Is a Minority Veto a Good Idea? Refugee Wisconsin and Indiana Legislators, the US Senate Filibuster Rule

Conservatives are very much opposed to “rule by the mob” and the “tyranny of the majority.”  We conservatives don’t believe that democracy is an unconditionally a positive influence on society since democracy is basically “two wolves and a lamb voting on what is for dinner.”  A 50 percent plus one majority should not be able to take away our basic rights.  

But theory sometimes clashes dramatically with reality, at least in some cases.  Conservatives currently look at the transplanted Wisconsin and Indiana legislators with a combination of dismay and anger.  A Wisconsin Republican or Indiana Republican could justifiably say, “We won the 2010 election.  But we can’t pass our agenda without minimal cooperation from Democrats.  If winning elections isn’t enough for us Republicans to pass our agenda, when will be able to enact our agenda?”

Also, we could look back to the middle portion of the George W. Bush administration.  In the 2003-2004 Senate, the Democrats only had a minority of 49 Senate seats.  Yet, these Democrats were able to use the Senate filibuster rule, which requires 3/5ths of all US Senators “chosen and sworn” to end debate, to defeat 10 conservative nominees for the US federal court of appeals.  In the 2004 elections, not only did President Bush get reelected; the GOP also gained a net of 4 US Senate seats, obtaining a 55 to 45 seat majority.  Yet still, there was concern among Republicans that the Democrat Senators would continue their filibustering ways against conservative judicial nominees, since the Democrats still had more than the 41 Senators needed to block any judicial nominee from receiving a confirmation floor vote.  To accurately recount the GOP position on the filibuster, however, most Republicans wanted to retain the filibuster rule for legislative items while eliminating the judicial filibuster option. 

When the Republicans lost control over the US Senate and the US House in the 2006 elections, and especially after Obama was elected president in 2008, Republicans looked at the filibuster as the one tool they could use to prevent the United States from becoming Argentina.  The filibuster rule didn’t prevent the enactment of the stimulus plan and the confirmation of Sotomayor and Kagan.  Nor did the filibuster rule prevent the enactment of Obamacare.  This is partially due to the party switch of Senator Arlen Specter, which gave the Democrats 60 Senate seats.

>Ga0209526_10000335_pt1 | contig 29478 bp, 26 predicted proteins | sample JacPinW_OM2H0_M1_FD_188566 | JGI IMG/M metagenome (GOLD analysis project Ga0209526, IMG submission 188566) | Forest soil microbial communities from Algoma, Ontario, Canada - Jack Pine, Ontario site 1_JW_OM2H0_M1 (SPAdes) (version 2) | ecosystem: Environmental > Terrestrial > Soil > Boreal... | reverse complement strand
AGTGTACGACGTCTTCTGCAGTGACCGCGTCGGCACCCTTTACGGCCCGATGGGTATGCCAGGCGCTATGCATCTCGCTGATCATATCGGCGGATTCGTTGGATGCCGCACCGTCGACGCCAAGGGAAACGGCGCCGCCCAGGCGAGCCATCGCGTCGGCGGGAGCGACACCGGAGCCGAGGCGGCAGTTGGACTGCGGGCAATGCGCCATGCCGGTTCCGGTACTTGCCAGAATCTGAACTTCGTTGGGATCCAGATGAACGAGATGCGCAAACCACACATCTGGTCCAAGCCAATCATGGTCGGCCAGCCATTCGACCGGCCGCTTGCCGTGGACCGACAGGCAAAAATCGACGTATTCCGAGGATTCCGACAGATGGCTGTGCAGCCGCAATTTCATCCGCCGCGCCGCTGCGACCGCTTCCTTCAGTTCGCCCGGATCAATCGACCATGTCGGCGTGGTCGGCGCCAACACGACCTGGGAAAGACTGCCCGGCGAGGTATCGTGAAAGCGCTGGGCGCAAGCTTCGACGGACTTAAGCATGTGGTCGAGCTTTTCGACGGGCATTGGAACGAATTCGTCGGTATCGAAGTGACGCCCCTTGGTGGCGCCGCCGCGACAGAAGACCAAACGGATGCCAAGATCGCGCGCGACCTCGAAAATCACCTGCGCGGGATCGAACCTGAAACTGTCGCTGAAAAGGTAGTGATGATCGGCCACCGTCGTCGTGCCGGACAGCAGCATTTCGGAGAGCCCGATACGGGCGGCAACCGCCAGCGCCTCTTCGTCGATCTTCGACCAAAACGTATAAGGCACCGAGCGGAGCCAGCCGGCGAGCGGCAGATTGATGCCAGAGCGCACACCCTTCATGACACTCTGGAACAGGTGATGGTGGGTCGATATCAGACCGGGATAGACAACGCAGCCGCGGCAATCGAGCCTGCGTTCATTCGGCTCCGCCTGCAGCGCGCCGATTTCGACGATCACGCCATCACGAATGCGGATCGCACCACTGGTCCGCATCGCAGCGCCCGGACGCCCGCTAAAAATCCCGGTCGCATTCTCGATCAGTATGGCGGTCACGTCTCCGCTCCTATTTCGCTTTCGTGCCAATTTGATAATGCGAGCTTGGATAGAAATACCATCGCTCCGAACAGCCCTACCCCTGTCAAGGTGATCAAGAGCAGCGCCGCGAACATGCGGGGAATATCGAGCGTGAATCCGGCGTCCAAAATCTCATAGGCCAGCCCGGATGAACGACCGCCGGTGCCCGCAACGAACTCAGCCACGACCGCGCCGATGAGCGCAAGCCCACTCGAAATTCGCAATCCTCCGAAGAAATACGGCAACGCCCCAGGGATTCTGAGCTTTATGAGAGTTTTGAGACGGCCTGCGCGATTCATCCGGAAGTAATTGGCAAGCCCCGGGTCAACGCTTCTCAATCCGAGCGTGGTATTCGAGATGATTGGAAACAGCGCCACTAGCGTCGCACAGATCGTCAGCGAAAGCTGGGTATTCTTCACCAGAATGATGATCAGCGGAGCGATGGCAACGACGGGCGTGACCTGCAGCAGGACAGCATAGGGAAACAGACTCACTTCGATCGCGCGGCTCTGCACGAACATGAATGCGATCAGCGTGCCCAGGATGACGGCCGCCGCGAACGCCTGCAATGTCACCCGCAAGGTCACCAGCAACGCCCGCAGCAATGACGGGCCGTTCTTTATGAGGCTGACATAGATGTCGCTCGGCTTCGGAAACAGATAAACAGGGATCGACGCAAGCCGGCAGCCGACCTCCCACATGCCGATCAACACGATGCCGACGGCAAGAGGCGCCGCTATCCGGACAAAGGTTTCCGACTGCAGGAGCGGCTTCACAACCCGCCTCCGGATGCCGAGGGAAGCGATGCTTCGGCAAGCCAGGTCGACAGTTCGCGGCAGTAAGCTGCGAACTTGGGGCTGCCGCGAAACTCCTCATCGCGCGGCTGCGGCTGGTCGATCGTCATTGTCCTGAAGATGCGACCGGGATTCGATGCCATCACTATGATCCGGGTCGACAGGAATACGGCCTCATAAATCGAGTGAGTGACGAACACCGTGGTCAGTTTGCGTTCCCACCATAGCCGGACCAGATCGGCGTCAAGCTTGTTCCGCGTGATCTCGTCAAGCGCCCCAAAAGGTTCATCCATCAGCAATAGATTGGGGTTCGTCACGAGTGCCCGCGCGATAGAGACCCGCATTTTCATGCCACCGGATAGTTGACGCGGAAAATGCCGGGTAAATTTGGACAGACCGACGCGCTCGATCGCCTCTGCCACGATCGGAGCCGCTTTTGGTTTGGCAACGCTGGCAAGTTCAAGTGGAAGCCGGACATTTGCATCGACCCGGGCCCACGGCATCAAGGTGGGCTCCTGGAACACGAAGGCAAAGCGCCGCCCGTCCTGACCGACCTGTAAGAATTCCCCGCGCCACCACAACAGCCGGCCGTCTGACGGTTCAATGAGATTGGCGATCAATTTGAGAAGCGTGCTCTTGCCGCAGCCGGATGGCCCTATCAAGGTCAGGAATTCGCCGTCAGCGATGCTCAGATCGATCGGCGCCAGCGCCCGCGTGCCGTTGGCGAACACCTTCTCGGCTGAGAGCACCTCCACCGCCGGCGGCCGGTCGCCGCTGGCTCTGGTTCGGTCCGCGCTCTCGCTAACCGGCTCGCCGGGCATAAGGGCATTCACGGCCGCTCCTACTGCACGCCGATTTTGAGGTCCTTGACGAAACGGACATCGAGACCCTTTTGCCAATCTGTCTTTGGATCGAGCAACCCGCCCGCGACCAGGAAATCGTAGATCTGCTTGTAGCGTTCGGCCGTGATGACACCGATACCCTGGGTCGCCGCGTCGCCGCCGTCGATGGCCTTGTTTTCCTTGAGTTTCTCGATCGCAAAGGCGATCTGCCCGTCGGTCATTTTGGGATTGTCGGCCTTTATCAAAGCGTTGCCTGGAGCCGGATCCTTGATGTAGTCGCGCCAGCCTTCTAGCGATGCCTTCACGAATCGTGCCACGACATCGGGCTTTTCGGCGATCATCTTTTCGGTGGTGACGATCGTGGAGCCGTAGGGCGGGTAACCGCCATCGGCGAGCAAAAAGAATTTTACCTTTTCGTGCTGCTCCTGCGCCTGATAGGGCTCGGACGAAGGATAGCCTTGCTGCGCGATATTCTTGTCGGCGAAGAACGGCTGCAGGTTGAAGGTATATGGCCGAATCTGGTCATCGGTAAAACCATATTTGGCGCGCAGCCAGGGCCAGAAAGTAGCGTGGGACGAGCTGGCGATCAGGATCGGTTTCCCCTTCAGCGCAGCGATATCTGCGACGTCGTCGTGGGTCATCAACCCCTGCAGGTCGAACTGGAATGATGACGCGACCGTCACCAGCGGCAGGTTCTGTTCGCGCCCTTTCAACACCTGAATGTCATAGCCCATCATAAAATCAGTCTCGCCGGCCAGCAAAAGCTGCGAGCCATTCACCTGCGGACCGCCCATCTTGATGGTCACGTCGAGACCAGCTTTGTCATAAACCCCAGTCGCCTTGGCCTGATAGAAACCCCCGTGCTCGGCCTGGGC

Yet as we watch Democrat legislators crossing state lines in order to stop the Republican agenda, it is time we examined the whole issue of the minority veto and supermajority requirements.  Is it a good idea to require “bi-partisanship” by requiring supermajorities in order to conduct legislative business?  Or would our country be better off if both the Republican and Democrat parties were able to enact their agenda without the consent of the other political party?  Should the GOP be required to receive the consent of the Barbara Boxers of the world in order to enact the conservative agenda?  Should the Democrats be required to receive the consent of the Jim DeMints of the world in order to enact the socialist agenda? 

This is an important issue because if the GOP wins big in 2012, we can expect the Democrats do use every minority veto tool they can lay their hands on to block the conservative agenda.